Sunday, February 11, 2007

Weekend Reading: Kamin on What Lies Beneath, plus End of Winter: Myth or Possibility?

In the press this weekend:

Chicago's Two Track Building Boom - Tribune architecture critic Blair Kamin explores how a monopolization of attention by high profile projects like Santiago Calatrava's Chicago Spire is overshadowing the far larger number of clunky new buildings that are littering the city. For every elegant solution, from Laurence Booth's 30 West Oak (pictured), or Miller/Hull's 156 West Superior, there's at least as many skyline-scarring clunkers like DeStefano + Partners Left Bank at Kinzie Station , which evokes less the sidewalks of Paris than a kind of architectural K-ration. It's possible that over the decades we'll come to accept, if not actually love, these kind of lazy build, flip, and repeat developments at which Fifield is a master, but it's more likely that the only thing they're accomplishing is lowering the standard of mediocrity. Ultimately, they're parasitic - bringing people back to city and its neighborhoods at the same time as they eat away at the character that makes them attractive places to live in the first place. Read it here.

Winter - It Will Actually End? - With subzero cold leaving the Chicago River covered in ice in the first time in years, and our East coast compatriots buried in up to ten feet of snow, it's enough to make you momentarily doubt global warming, or even wonder if Spring will ever come. A hopeful answer came this week, not from a groundhog, but from the Sunday New York Times, which is carrying a full page ad announcing this summer's schedule for the Tanglewood Festival, for which tickets go on sale today. Ravinia's former long-time Music Director James Levine will lead performances of The Damnation of Faust, Bluebeard's Castle, and the full, four-act version of Don Carlos with Patricia Racette, Johan Botha and Samuel Ramey, as well as a sequence of fully-staged performances of Cosi Fan Tutte. It tends to be a little pricey, though - top tickets going for just a buck less than $100.00, versus a typical $50.00 top at last year at Ravinia, although Tanglewood wins out for the lowest priced seats - $18.00 versus Ravinia's $20.00. See the full schedule here.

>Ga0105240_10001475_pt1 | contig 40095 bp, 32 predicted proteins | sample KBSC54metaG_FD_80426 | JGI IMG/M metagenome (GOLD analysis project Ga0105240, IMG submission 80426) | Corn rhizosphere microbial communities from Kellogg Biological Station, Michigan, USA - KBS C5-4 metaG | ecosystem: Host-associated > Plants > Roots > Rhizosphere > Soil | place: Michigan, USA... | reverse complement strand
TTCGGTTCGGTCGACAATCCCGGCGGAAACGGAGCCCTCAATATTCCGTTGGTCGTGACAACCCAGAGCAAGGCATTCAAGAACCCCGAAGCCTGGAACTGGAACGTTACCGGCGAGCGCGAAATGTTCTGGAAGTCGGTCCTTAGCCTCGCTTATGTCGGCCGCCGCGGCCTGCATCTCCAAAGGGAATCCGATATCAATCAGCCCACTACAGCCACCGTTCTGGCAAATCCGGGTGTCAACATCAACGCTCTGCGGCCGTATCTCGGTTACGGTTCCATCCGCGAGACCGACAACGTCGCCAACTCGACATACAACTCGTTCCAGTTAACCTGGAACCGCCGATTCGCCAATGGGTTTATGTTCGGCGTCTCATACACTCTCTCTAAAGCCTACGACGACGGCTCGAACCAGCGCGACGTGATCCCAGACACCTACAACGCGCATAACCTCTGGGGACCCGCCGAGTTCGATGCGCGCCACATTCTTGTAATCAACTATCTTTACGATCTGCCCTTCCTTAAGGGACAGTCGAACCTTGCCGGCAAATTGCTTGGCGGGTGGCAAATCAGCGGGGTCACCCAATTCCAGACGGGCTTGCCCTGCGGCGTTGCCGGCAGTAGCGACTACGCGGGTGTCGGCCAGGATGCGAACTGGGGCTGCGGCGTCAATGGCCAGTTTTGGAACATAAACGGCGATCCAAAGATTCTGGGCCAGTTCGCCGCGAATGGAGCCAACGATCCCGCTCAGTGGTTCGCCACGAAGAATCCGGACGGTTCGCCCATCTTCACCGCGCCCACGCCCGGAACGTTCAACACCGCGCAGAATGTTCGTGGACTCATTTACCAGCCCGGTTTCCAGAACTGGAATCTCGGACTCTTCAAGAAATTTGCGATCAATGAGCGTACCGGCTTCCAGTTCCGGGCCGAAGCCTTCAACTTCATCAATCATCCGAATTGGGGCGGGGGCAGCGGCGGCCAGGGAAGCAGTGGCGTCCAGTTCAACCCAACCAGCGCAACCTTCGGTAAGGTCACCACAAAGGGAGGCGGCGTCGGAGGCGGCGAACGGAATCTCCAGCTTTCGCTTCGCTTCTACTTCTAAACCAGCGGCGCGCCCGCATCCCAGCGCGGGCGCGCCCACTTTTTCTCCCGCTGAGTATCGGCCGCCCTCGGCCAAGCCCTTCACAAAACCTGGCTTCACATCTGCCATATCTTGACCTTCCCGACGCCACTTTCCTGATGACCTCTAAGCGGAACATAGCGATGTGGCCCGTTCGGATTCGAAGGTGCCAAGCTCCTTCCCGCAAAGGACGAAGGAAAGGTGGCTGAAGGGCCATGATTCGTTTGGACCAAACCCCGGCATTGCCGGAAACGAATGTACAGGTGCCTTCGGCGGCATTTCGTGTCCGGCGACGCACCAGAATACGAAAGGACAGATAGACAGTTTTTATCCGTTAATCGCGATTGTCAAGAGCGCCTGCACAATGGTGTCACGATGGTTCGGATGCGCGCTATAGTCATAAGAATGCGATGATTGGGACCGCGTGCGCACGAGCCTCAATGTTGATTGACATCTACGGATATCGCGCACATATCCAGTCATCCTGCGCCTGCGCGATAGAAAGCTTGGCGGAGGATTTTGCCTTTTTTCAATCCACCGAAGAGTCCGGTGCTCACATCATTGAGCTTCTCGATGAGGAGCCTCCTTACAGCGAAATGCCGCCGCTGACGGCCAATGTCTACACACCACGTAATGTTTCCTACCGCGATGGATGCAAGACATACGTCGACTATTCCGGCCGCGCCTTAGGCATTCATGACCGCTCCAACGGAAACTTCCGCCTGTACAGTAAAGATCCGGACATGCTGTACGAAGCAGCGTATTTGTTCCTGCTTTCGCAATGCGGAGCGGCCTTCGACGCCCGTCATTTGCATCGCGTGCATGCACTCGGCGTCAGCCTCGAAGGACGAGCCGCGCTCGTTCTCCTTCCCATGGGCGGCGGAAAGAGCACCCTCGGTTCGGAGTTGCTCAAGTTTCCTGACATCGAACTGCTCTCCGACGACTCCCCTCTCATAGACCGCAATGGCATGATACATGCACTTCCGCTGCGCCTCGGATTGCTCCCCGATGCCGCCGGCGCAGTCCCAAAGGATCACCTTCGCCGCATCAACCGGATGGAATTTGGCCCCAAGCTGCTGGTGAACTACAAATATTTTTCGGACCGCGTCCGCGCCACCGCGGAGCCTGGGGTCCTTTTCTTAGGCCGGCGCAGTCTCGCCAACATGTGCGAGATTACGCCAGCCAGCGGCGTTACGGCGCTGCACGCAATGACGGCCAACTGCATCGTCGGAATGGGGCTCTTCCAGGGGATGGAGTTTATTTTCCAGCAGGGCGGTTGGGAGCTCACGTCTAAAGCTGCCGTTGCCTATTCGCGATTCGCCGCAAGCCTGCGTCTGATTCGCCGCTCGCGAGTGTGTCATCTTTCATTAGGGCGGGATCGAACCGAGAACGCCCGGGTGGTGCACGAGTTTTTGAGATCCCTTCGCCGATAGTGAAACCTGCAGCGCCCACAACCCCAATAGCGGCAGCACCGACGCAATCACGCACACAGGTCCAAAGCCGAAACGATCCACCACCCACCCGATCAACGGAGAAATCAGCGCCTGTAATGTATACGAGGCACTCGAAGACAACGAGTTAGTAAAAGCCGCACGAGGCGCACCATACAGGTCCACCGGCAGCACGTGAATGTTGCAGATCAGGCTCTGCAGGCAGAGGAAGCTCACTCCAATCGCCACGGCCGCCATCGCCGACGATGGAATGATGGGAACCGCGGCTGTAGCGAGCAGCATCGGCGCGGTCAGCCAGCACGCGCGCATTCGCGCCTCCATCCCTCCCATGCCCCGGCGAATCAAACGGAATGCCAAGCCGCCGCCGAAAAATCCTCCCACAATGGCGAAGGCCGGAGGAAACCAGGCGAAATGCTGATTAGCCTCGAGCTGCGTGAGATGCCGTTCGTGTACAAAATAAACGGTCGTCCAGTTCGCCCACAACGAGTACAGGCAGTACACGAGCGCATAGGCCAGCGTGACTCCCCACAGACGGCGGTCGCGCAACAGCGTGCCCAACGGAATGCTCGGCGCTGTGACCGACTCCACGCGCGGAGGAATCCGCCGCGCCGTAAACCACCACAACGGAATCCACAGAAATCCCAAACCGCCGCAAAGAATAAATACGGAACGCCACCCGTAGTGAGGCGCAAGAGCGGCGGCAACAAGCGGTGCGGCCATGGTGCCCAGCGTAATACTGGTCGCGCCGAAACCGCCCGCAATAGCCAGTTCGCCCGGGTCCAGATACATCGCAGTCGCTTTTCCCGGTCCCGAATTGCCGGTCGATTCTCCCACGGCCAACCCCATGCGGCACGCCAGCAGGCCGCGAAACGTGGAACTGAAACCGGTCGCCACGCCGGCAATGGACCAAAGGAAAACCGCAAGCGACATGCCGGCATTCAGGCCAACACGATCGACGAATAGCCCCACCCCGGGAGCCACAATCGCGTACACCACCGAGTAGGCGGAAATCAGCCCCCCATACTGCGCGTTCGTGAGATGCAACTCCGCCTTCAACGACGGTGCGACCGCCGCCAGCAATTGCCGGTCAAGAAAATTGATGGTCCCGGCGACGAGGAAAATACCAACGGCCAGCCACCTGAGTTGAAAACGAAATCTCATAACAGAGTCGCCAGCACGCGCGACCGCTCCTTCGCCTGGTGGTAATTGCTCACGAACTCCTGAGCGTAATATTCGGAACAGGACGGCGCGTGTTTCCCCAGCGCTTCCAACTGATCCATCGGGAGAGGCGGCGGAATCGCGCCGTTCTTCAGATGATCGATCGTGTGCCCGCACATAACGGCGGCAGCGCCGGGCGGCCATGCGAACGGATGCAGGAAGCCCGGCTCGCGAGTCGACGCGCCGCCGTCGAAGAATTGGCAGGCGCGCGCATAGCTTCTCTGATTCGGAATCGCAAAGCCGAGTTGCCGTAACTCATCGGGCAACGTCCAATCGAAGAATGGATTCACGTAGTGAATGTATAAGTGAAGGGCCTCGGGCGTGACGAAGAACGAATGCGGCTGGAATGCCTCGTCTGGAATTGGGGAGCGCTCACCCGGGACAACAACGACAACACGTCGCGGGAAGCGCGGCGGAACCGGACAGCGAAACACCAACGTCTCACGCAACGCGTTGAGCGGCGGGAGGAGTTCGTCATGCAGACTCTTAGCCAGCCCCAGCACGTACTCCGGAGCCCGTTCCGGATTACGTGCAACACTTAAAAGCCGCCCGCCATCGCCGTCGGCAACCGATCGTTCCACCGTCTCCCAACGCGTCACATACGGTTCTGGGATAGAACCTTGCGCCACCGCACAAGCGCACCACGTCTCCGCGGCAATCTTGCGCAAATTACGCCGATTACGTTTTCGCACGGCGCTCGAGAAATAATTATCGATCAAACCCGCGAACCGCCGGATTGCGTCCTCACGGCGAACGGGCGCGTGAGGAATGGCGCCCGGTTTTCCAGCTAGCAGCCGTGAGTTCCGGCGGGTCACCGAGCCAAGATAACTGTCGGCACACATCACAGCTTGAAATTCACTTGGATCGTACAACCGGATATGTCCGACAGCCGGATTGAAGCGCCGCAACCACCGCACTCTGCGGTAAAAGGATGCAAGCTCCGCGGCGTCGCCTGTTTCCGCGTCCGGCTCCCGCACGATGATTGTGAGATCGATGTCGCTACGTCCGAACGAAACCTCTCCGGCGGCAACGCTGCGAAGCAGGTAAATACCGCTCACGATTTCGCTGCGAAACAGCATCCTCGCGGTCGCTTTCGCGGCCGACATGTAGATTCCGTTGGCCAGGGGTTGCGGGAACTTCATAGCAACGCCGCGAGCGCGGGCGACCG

CSO Still Top Ten - Meanwhile, Financial Times Music Critic Andrew Clark writes how, despite an increasing roster of quality orchestras worldwide, the list of the best of the best is pretty much the same as it was fifty - or even a hundred - years ago. According to Clark, while an exceptionally inspiring conductor like Mariss Jansons or Simon Rattle can make an ensemble like the Oslo Philharmonic or City of Birmingham Symphony appear world class, the quality of play seldom endures after their departure, and we're left with the usual suspects, which in America means the inevitable "Top Five" - New York, Chicago, Philadelphia, Cleveland and Boston. In Clark's own current global top ten, James Levine's Met Orchestra replaces Maazel's New York Philharmonic, Eschenbach's troubled Philadelphia doesn't make the cut, and the Chicago Symphony is grudgingly included, despite its "over-dominant brass" making it the embodiment of "pure American beefcake," which is pretty funny, when you consider that it's largely the product of two Hungarians named Reiner and Solti. Read it here.

4 comments:

Anonymous said...

Kind of odd that he mentions 30 W Oak (which is a fine building) when that project resulted in the destruction of the Scholl’s School.

Dale Winling said...

I was unmoved by Kamin's critique. Mediocre buildings are a part of the city-any city, including Chicago of the past (surely no one thinks that every pre-war building was a masterpiece). What was puzzling was his conclusion, which lauded the Pappageorge project on Roosevelt, while acknowledging it was not great architecture, on the grounds it more or less fit in with the wall of buildings around it.

Huh? What does it accomplish that the Left Bank doesn't? My take-away was that Blair likes glass, not concrete.

If we're in the business of promoting city-friendly design, we can restrict our interventions or prescriptions to something simple like David Sucher's three rules. If we're about skyline-friendly design, I think something similarly simple will suffice, such as reductions in floorplates for every additional x stories, reducing the "bland vanilla box" effect while allowing designers freedom of materials. But I do think it is incumbent upon critics like Kamin to suggest improvements rather than the meaningless practice of pointing to buildings they like and criticizing those they don't.

b2arch said...

How can you not say that these modern thigs not resemble Paris -- are you not familiar with La Defense or the Tour Montparnasse?

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